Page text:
Want to know what the rest of your life is going to be like? Be forewarned about the bad things and the good things?
Would you trust a fortune teller to read your palm, check out your lifeline, and tell you how many years you have left?
Well, a California company, 23andMe could help you. Since we are made of cells and there are 23 pairs of chromosomes in every cell, this company's DNA testing can give an ordinary person (like you and me) a window into their DNA.
23andMe was founded five years ago by two women, Anne Wojcicki, and Linda Avery, who have top-drawer credits and years of experience in the field of genetic testing. Their company's DNA test kit was named "Invention of the Year" by Time Magazine in 2008.
Right now Avery is working specifically on Alzheimer's. Anne Wojcicki runs the company now. She was married, is now divorced from Sergey Brin, the co-founder of Google, whose Mother has Parkinson's. It's not surprising that Google invested $3,900,000 in the company.
Yes, there are other companies that do DNA testing, but none offer to get your results in eight weeks, for a $199 fee that includes a conference with a doctor. Others charge between $1000 and $5000 for a DNA report that your doctor must explain to you.
One can't help wondering about the hugely advertised diseases. Whenever you turn on your television, you're bombarded with fearful things.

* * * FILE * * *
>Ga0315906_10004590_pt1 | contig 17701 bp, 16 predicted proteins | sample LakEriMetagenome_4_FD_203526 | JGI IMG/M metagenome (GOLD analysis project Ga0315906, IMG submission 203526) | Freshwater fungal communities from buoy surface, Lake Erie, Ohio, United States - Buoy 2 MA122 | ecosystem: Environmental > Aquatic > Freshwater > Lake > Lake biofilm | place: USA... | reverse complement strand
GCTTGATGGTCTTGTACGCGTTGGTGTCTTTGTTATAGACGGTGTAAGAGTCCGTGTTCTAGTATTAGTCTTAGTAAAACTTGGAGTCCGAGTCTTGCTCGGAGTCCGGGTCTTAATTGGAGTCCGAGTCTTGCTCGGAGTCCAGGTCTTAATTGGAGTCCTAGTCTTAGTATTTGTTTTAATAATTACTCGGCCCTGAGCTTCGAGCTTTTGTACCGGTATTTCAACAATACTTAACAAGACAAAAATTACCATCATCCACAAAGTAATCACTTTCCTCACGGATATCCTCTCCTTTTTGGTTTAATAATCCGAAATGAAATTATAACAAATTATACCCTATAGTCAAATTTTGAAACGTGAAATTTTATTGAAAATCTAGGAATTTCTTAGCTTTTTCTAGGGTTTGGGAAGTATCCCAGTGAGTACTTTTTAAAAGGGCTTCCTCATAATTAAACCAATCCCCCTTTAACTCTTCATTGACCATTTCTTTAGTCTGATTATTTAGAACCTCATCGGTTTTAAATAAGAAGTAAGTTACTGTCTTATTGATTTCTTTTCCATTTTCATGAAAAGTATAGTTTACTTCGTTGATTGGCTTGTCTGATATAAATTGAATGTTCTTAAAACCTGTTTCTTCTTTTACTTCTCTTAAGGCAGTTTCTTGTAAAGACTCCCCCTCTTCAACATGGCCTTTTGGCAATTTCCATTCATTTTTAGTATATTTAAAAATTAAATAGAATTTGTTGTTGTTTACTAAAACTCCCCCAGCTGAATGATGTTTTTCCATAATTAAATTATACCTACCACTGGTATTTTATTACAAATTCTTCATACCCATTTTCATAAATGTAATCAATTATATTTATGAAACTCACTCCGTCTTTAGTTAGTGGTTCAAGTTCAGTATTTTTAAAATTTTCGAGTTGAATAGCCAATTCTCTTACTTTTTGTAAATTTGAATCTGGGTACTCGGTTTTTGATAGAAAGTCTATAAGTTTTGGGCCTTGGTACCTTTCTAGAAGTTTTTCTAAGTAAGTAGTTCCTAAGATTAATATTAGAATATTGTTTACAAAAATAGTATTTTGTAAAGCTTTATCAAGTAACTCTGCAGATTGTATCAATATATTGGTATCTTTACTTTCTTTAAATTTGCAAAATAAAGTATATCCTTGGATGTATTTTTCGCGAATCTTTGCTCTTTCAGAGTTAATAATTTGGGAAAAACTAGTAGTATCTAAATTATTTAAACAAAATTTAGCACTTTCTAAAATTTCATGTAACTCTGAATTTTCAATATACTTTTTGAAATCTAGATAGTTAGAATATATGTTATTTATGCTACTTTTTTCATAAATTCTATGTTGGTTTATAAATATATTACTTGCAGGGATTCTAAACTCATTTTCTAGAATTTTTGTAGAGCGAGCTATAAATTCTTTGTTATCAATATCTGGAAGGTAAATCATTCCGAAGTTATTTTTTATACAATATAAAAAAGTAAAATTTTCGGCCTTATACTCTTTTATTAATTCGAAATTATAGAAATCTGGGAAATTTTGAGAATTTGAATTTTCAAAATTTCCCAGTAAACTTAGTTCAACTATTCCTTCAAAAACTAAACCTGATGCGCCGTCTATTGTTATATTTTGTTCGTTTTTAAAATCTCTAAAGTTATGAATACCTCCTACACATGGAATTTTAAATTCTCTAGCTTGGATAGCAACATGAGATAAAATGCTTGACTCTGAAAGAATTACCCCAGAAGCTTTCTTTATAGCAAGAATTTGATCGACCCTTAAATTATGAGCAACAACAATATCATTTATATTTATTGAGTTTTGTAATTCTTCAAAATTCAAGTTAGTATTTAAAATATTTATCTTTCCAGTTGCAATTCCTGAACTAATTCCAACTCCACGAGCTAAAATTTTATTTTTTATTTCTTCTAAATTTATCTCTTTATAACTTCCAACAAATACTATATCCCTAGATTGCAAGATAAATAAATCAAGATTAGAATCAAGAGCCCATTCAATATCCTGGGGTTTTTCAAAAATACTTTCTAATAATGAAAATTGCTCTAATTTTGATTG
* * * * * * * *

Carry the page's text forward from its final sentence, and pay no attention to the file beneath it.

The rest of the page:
23andMe reports telltale markers for 10 diseases. Anyone who buys the $199 the DNA test kit which tests ancestry as well as health, will automatically learn about their potential for:
Parkinson’s disease, nervous system disorder, impacts movement.
Late-onset Alzheimer's progressive brain disorder, destroys memory & thinking skills.
Celiac disease: inability to digest gluten.
Alpha-1 antitrypsin deficiency, raises risk of lung & liver disease.
Early-onset primary dystonia, disorder creating uncontrolled muscle contractions.
Factor XI deficiency, blood-clotting disorder.
Gaucher disease type 1, an organ & tissue disorder.
Glucose-6-Phosphate Dehydrogenase deficiency, (aka G6PD), red blood cell condition.
Hereditary hemochromatosis, iron overload disorder; thrombophilia, blood-clot disorder.
The FDA (Food & Drug Administration) just recently suspended its ban on 23andMe. At present, it is the only company allowed to give out genetic disease reports to consumers without a doctor’s prescription. Current 23andMe customers in the U.S. will get these reports, but due to regulations, it is not happening for other customers in other countries.
So would you buy a DNA test kit from 23and Me?
Galavanting on the Internet, I've looked at videos and comments of medical people and ordinary folks with pro and con opinions about DNA testing. I read a blog by a guy who bought the 23andME testing kit and was on the verge suicide because of the bad news.
Are you thinking hmm...?
Would you rather keep floating along, dancing along the way you’re dancing, or would you at some point -- go ahead and find out where you’re heading? Me, I'll keep dancing. What about you?